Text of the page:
Wednesday, June 5, 2019

Age: 33 From: Canada Employment: I'm technically unemployed, but I do a comic strip about living life on the spectrum. I enjoy it very much. People seem surprised when I say that I'm on the spectrum because of how well I can socialize. My biggest accomplishment, I think, is finally getting my comic online, and what has come from that. Mostly helping my fans either simply from my comic, or from them contacting me directly for support, or my opinion. I want to change the way the world sees autism. I want to help people realize that autistic people can, and should be the loudest voices when it comes to issues facing autistic people. I wish those who are not autistic knew: That we don't need a cure. That we aren't suffering because of our autism. I truly believe that most (not all) people who see themselves as suffering from autism are actually suffering from societies view, and treatment of them.
I want to tell my fellow autistics: There's nothing wrong with you. You're not broken. Your issues with fitting in with society is not your short coming: it's society's.
The resource that benefited me the most would be disability. I can't work outside of my home, and it help me financially support myself as I learned skills that would help me find a job that I could do at home, as well as start my comic. Heart warming story about me: When I first met my husband we spent the entire day together with other friends. The entire time he was flirting with me, and the entire time it flew over my head. Every time we hung out together after that he gave up on flirting, and was content with just being my friend. Later I was told by a friend that he had been flirting with me the entire time that first day. I was honestly surprised. Later that day I asked him he wanted to be my boyfriend. We've been together for almost 10 years now. Signs that indicated I am autistic: I fixated, and obsessed over things. I was also pretty socially awkward, and had trouble talking about things that I was not currently fixating on. By the time I was diagnosed my parents had pulled me out of school for my own mental well-being. Had it been known that I had Asperger's there may have been more resources available to me to help me get through school.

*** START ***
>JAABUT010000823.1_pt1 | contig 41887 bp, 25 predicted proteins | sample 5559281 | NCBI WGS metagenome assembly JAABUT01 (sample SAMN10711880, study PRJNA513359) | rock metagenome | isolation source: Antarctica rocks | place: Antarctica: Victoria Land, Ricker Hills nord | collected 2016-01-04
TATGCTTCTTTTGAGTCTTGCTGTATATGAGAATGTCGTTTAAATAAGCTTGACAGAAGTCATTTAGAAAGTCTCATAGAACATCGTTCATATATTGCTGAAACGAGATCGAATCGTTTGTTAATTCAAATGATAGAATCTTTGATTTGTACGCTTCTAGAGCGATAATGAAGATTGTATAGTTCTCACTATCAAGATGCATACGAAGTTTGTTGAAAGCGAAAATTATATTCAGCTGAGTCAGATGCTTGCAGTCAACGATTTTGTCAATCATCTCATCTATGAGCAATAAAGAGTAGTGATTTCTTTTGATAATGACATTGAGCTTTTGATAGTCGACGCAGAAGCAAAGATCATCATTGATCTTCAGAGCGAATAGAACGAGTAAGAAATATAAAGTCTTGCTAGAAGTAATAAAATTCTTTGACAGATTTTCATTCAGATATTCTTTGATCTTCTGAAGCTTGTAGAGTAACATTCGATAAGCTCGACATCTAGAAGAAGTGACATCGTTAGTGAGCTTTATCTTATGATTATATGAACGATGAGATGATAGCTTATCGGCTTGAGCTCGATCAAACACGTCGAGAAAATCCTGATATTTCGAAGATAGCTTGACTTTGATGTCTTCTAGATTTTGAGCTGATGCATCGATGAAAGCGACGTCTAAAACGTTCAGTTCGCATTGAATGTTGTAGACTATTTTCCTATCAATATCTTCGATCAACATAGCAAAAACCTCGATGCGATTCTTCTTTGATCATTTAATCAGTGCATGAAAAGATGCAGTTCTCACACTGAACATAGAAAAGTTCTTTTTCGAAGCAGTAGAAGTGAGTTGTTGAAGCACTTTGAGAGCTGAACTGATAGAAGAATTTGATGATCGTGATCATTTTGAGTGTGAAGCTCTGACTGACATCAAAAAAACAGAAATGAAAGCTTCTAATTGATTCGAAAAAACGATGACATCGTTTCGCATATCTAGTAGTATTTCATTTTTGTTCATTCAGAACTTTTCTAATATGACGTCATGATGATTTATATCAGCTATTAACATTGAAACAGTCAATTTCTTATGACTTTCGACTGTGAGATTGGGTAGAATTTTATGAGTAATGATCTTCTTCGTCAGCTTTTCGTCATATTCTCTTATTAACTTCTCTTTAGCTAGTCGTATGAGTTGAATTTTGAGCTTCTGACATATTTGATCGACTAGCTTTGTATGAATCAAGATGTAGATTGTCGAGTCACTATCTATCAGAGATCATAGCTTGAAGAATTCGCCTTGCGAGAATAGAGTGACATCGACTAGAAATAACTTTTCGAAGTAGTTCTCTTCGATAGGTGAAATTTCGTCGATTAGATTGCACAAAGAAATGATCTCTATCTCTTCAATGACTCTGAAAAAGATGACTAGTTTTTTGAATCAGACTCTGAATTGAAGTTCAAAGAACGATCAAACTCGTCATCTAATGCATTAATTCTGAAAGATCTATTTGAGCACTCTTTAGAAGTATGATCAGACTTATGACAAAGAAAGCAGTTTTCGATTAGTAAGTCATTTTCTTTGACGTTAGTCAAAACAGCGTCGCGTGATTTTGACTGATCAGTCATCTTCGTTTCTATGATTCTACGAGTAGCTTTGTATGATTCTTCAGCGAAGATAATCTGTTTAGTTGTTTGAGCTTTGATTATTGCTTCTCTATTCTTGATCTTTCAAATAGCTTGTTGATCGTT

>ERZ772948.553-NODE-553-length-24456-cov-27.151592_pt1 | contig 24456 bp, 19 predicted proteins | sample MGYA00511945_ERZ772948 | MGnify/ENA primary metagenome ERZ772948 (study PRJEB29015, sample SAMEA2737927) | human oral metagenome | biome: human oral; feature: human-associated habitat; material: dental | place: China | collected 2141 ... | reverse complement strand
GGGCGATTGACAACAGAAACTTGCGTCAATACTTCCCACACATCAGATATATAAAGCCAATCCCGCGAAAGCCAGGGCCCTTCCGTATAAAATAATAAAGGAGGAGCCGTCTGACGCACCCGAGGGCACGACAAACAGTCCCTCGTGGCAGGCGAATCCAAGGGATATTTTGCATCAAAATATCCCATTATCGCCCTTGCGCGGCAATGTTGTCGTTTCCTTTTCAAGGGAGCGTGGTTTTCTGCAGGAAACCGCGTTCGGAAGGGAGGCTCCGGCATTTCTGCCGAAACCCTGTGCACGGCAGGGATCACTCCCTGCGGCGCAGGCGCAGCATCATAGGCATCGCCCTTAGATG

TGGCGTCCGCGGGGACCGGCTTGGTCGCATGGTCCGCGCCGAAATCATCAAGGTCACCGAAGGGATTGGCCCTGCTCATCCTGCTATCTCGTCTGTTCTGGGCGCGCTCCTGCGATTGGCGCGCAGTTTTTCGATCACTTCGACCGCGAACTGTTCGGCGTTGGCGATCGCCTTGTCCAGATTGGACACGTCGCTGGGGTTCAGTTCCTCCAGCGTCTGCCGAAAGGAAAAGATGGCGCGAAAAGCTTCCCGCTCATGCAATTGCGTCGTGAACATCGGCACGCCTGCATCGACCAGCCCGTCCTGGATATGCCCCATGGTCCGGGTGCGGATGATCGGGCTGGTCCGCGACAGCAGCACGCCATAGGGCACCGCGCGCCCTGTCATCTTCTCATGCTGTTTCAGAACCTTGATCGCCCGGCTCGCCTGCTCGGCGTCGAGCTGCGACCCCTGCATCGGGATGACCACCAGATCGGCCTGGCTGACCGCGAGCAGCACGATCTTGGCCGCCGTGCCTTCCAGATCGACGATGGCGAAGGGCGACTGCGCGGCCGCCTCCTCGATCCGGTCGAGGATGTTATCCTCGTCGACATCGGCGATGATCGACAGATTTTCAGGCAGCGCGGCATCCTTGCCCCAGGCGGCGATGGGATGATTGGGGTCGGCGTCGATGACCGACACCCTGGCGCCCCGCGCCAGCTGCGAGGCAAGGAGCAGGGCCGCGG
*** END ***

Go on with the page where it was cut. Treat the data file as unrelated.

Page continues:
When I first received my diagnosis I was confused. I had never even heard the word “Asperger's”. Keep in mind that this was back in 2003, and people still weren't sure if Asperger's was connected to autism in anyway. So I wasn't told that I was on the autism spectrum, I was told that I had Asperger's. Now that I know full well that Asperger's is I'm a lot less confused, but I'm also much more sure of myself. I hate not knowing why something is happening, and my diagnosis, now that I understand it, has given me the reason for why I am the way I am. I've gone through many obstacles, such as not finishing school (I eventually got a high school equivalency), and not being able to work outside of the home without breaking down to the point of self harm, but the biggest obstacle I have ever faced was actually a person. I had a very toxic friend who would use my aspie behaviour against me. She took advantage of my naivete, and trusting nature, as well as my fear of confrontation to force me to do whatever she wanted me to do. She emotionally, and mentally abused me to the point where I felt that I was worthless. She did this for nearly 20 years before I met two people who were willing to stand in my corner. They helped me get the courage to cut her out of my life forever, and are still helping me build up my self-esteem. I now have a spine, and am usually strong enough to stand up for myself, and not tolerate abusive behaviour towards me, or towards those that I care about.

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